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Monique Salomon PROLINNOVA South Africa STEPS Centre Symposium 2009 24 September PowerPoint Presentation
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PROLINNOVA Global networking for local innovativeness. Monique Salomon PROLINNOVA South Africa STEPS Centre Symposium 2009 24 September The Freeman Centre, University of Sussex. Session 2: Grassroots/ bottom up innovation: How to facilitate emergence and flourishing.

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PROLINNOVAGlobal networking for local innovativeness

Monique Salomon

PROLINNOVA South Africa

STEPS Centre Symposium 2009

24 September

TheFreeman Centre, University of Sussex

Session 2: Grassroots/ bottom up innovation: How to facilitate emergence and flourishing

key concerns in this session
Key concerns in this session

If and how can we:

  • Link grassroots to formal R&D?
  • Promote bottom-up initiatives without stifling innovativeness and creativity?
  • Steer bottom-up innovations in environmentally sustainable directions?

“Yes we can….

or at least we are working on it”

who is we
PROmoting Local INNOVAtionin ecologically-oriented agriculture and natural resource management, in short PROLINNOVA

Est. 1999: as international multi-stakeholder network; connecting “islands of success” (e.g. LEISA, Promoting Farmer Innovation, Indigenous Soil and Water Innovations, Farmer Field Schools)

Focus: Farmers/resource users as innovators, stimulating their innovative capacity, and promote partnerships and methodologies that support local innovation processes

Who is “we”

Over 100 organisations(Nov 2006)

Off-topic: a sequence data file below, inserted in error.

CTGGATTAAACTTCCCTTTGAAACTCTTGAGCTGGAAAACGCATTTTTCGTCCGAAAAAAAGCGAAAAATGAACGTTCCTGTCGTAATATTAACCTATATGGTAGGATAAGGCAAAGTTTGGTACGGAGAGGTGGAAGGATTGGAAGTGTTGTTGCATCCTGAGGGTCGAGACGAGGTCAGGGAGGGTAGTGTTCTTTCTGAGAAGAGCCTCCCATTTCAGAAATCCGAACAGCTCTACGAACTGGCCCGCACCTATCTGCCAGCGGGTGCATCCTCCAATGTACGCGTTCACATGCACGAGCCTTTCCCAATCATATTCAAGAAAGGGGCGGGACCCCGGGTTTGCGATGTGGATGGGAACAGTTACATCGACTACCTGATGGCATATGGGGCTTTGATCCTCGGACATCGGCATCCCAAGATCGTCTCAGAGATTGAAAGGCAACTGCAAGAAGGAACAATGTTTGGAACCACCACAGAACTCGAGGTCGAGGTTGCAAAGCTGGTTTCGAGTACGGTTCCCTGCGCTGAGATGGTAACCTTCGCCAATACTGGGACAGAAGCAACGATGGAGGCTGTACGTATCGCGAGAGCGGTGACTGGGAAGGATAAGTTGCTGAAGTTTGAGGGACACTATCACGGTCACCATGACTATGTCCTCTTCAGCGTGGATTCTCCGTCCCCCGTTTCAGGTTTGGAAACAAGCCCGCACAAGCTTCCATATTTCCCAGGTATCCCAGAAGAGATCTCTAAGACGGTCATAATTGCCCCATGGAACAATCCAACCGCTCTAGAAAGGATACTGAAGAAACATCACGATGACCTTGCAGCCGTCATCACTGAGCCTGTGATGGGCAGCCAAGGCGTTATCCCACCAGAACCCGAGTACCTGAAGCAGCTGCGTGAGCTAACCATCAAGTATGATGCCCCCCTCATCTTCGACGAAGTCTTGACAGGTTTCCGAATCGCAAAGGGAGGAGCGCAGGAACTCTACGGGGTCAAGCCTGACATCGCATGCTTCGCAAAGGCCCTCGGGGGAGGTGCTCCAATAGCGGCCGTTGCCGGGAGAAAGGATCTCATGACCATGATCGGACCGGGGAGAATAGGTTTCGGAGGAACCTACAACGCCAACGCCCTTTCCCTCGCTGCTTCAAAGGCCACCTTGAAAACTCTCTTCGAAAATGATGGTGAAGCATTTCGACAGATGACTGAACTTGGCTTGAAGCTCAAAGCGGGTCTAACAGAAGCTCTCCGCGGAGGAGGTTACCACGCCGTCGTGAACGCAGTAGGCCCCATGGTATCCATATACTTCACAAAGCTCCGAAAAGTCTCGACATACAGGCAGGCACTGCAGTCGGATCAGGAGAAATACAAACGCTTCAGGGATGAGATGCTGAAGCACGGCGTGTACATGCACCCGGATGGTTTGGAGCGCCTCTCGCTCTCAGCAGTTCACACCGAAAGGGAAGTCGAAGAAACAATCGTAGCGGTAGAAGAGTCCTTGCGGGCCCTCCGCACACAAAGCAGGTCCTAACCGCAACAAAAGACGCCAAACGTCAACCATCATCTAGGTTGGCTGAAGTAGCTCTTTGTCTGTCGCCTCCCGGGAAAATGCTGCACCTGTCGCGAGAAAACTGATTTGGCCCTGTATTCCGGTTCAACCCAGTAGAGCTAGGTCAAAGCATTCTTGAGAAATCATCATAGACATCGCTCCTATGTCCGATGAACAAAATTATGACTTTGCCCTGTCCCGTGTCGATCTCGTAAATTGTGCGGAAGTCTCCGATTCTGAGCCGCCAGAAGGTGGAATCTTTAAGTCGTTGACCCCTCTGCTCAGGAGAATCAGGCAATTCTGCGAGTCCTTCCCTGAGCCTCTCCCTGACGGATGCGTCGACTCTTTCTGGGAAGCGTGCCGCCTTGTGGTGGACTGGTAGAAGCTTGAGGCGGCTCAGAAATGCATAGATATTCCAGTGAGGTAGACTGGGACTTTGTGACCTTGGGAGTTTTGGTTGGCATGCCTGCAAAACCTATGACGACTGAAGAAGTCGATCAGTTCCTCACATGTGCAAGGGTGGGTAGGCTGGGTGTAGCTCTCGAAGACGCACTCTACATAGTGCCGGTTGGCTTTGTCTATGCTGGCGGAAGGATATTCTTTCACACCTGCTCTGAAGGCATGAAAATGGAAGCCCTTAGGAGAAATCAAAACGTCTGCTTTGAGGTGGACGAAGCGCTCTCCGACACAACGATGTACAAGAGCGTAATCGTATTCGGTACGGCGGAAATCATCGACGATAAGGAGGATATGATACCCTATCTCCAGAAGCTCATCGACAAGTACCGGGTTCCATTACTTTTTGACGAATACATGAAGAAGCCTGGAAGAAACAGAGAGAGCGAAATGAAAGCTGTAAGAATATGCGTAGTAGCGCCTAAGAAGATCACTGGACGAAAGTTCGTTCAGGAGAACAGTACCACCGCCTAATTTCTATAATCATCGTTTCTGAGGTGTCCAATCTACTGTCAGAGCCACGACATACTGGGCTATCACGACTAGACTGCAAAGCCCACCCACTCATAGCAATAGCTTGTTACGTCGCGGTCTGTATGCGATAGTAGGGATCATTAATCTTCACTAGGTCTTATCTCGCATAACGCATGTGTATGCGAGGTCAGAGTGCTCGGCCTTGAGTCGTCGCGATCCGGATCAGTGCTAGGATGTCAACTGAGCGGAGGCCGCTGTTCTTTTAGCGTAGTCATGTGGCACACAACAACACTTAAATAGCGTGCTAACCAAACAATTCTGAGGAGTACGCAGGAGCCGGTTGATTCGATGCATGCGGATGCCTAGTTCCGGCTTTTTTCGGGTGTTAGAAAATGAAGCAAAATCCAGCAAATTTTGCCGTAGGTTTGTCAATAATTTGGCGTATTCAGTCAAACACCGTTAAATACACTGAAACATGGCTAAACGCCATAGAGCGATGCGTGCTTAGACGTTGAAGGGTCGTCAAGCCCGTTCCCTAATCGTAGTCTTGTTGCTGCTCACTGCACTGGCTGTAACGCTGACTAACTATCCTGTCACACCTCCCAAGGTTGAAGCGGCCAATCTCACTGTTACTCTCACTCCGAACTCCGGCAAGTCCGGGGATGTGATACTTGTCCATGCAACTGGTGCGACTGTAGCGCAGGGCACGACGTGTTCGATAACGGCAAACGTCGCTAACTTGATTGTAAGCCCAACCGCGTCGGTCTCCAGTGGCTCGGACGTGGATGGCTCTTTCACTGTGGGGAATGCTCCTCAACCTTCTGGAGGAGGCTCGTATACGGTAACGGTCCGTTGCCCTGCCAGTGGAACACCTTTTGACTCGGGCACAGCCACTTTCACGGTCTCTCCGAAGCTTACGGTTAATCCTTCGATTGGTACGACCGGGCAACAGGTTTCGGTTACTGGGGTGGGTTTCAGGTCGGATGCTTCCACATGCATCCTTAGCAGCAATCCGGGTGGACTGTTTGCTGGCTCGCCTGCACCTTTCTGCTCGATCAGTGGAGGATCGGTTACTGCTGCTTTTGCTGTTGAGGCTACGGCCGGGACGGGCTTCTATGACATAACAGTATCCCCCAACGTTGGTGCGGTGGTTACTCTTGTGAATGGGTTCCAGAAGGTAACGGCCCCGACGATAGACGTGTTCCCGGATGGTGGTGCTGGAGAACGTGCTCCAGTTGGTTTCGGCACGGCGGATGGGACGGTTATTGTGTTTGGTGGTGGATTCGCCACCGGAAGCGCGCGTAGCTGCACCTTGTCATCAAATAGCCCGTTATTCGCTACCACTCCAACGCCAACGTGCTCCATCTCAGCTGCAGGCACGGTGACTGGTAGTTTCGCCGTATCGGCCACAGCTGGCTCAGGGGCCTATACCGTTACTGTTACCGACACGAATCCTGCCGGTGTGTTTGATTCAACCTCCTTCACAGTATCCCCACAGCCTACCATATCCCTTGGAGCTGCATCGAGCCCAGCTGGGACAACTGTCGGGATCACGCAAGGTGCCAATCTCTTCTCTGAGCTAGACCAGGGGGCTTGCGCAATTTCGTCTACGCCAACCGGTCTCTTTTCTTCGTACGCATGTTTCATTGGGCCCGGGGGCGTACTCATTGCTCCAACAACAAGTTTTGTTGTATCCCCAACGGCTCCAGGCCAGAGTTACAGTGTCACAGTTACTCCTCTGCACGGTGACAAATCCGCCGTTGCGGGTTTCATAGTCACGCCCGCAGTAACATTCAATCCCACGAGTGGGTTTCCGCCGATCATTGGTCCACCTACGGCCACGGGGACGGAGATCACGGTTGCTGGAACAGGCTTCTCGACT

global partnership programme
15 country programmes and 3 regions

Africa: Ethiopia, Ghana, Kenya, Moçambique, Niger,

Nigeria, South Africa, Sudan, Tanzania, Uganda, and

Sahel Region (Burkina Faso, Mali, Senegal)

Asia: Cambodia, Nepal, Pacific Region (Solomon

Islands)

Latin America: Andes Region (Bolivia, Peru,

Ecuador)

Global Partnership Programme
what brings prolinnova partners together
Farmers/local resource users are creative and innovators who generate relevant local innovations = new ways of doing things in that locality (software and hardware)

Farmer-led participatory innovation for sustainable development (PID) works and should be mainstreamed and institutionalized within formal R&D and education

Effective research and extension supports and stimulates local innovation processes, and forms strong partnerships with farmers, farmer organisations, Universities, R&D, and CSO’s

What brings PROLINNOVA partners together
community of practice
Community of practice

Farmers, development agents, scientists and policy makers engaging in open and democratic spaces to share experiences, learn from and support each other

country driven activities
Common elements:

Creating the evidence: Studies of local innovation, farmer-led participatory innovation development (PID) on the ground, and Documenting this

Establishing national and sub-national multi-stakeholder platforms for information sharing, joint learning and institutionalizing PID

Capacity building and curriculum development in PID

Policy dialogue and mainstreaming PID at local,

district and national level

Country-driven activities
how the programme hangs together
How the Programme “hangs together”

Governance